Originally appeared in Planet Jackson Hole

Research shows animals are good for your health

The healing power of pets has been extensively studied and written about both in rigorous academic research and in anecdotal reports. It’s exciting when research compliments, validates and even expands what we sense from our own personal experiences. Pet owners know their animals are a special part of their lives. Here’s a small selection of specific — and often surprising— research findings on the healing power of pets:

Studies from the University of California, Davis indicate that pet owners of all ages went to the doctor less often and felt more secure about themselves than people without pets.

Another study showed that the calming influence of patting a snuggly pet can be more effective at controlling high blood pressure than certain medications.

Dogs and cats are even being trained to use their superior sense of smell to sniff out cancer and to warn people with epilepsy of an impending seizure so the person can take preventive action.

Australian researchers showed that pet owners are less likely to develop heart disease than people without pets.

There is documented evidence that children who have pets demonstrate more compassion, less aggression and less stress than kids without pets in their homes.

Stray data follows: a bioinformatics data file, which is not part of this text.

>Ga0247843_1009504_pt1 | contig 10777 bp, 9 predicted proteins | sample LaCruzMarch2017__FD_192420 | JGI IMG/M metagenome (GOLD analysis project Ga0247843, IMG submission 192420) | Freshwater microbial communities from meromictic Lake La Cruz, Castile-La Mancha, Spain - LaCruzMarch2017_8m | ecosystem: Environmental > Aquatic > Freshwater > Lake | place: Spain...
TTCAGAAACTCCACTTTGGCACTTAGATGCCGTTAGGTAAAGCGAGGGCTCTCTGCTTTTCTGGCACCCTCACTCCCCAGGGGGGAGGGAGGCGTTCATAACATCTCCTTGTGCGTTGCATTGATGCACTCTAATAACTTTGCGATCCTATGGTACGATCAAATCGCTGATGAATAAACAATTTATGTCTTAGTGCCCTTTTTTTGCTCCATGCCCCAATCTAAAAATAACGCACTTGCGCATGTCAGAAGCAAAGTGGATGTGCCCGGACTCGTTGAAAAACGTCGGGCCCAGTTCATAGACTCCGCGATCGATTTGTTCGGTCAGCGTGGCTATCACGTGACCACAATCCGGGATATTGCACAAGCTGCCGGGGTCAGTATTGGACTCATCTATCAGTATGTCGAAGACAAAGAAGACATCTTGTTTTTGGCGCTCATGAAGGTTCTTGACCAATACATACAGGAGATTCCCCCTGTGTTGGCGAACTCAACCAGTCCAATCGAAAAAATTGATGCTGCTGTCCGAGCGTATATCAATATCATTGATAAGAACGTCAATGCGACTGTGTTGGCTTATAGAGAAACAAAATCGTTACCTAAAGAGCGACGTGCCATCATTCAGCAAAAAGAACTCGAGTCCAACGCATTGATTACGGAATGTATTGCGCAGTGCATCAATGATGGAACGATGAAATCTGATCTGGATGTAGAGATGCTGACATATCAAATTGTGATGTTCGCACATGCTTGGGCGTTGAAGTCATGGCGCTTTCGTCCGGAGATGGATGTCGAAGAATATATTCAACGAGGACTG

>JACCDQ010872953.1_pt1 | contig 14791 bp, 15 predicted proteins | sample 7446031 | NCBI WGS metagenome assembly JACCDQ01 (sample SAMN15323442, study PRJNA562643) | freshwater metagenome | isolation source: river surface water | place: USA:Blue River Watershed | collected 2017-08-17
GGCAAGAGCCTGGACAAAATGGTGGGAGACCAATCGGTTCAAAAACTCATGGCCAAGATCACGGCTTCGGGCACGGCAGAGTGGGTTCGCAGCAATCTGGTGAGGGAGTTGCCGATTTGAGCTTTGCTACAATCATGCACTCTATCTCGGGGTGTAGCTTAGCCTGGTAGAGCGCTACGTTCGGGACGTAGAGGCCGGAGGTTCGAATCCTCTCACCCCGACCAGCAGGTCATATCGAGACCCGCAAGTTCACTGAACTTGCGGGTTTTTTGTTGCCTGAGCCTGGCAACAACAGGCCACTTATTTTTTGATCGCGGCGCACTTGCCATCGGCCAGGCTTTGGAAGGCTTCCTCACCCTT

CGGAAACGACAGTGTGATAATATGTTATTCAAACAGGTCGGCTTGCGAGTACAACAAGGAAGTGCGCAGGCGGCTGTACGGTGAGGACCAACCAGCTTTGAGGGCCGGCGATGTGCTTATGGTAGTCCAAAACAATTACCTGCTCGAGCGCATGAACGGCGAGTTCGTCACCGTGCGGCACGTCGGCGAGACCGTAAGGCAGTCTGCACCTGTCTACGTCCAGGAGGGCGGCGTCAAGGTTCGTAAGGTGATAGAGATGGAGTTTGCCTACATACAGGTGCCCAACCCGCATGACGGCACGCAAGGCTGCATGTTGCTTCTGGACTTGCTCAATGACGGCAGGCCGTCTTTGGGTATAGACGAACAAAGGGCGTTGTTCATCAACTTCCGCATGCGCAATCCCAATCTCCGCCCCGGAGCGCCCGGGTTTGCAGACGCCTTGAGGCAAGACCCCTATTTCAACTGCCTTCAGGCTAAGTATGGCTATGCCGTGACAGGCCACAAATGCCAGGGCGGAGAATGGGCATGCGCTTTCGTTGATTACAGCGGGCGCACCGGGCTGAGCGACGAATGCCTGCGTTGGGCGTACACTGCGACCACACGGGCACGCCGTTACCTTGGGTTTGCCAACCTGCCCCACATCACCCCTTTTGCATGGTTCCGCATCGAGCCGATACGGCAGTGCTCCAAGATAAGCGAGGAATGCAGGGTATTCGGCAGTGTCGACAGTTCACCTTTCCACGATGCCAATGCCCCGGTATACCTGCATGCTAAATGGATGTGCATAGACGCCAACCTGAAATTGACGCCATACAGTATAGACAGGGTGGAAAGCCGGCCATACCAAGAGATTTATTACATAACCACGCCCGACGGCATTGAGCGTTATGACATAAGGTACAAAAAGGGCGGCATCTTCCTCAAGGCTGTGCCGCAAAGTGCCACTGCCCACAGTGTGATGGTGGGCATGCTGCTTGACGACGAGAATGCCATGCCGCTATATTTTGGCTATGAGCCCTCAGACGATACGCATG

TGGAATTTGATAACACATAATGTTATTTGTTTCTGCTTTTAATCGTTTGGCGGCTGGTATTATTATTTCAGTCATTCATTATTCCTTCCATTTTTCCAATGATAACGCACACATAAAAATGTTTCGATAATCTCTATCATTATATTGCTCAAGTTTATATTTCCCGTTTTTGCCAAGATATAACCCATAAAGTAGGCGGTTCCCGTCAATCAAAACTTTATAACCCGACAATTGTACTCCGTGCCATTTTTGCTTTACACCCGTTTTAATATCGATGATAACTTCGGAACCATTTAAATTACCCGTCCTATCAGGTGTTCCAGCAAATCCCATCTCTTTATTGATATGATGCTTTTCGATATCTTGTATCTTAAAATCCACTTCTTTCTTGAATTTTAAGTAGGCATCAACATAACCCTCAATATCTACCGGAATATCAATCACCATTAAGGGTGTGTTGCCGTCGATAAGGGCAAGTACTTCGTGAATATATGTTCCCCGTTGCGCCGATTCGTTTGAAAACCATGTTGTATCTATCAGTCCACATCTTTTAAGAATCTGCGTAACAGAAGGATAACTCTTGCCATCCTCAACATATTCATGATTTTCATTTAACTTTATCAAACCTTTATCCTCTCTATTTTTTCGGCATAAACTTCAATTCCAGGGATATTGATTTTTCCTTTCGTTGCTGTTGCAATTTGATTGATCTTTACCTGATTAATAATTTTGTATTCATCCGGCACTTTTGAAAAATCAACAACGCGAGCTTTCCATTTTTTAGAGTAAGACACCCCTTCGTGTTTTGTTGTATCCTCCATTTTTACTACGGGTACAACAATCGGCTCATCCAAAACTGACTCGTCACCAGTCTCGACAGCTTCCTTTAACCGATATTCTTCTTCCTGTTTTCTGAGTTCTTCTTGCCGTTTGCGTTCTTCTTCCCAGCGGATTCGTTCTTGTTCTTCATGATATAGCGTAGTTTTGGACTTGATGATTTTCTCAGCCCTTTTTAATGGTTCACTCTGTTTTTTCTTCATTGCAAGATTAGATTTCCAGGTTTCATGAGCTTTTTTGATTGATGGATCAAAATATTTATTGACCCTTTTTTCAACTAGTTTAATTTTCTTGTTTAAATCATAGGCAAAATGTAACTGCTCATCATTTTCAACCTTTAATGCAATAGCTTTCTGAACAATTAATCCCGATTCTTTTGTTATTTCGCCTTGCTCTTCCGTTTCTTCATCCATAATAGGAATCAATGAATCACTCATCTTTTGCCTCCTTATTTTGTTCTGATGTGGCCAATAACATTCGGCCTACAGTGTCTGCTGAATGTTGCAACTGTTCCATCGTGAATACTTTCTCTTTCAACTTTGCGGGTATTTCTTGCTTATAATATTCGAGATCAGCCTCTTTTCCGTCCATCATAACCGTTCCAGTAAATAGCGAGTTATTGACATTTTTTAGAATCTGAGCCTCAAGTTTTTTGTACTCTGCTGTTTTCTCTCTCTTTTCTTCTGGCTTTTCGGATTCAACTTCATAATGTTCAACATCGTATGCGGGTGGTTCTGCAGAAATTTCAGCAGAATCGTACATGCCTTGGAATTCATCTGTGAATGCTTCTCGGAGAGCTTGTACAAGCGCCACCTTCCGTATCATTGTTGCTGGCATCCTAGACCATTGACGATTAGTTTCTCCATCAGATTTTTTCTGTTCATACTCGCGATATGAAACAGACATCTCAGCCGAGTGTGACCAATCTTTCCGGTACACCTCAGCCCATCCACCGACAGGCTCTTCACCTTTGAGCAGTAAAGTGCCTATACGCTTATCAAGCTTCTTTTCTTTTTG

Nursing homes in New York, Missouri and Texas reported that when plants, animals or birds were introduced into their facilities death rates dropped by 40 percent, the need for medication among the residents decreased by half, and residents experienced less depression and loneliness.

Another study at Brooklyn College found that a pet owner who suffers a heart attack lives longer when they return home than those who experience a heart attack and do not have pets.

A study done in Miami, Fla., found that when animals are present in inner-city classrooms, there were significant improvements in attendance, test scores and the children’s ability to focus.

In case you had assumed that only cats, dogs and birds enhance well-being, one study involved giving residents in a nursing home one goldfish to care for and to have as their own. The same drastic reduction in depression, loneliness and the need for medication occurred with the presence of a single goldfish.

The moral of the story is not new, but it is important to practice in daily life. The opportunity to give and to receive love from all living things, large and small, adds immeasurable good to our well-being and our love contributes to their ability to thrive, as well. PJH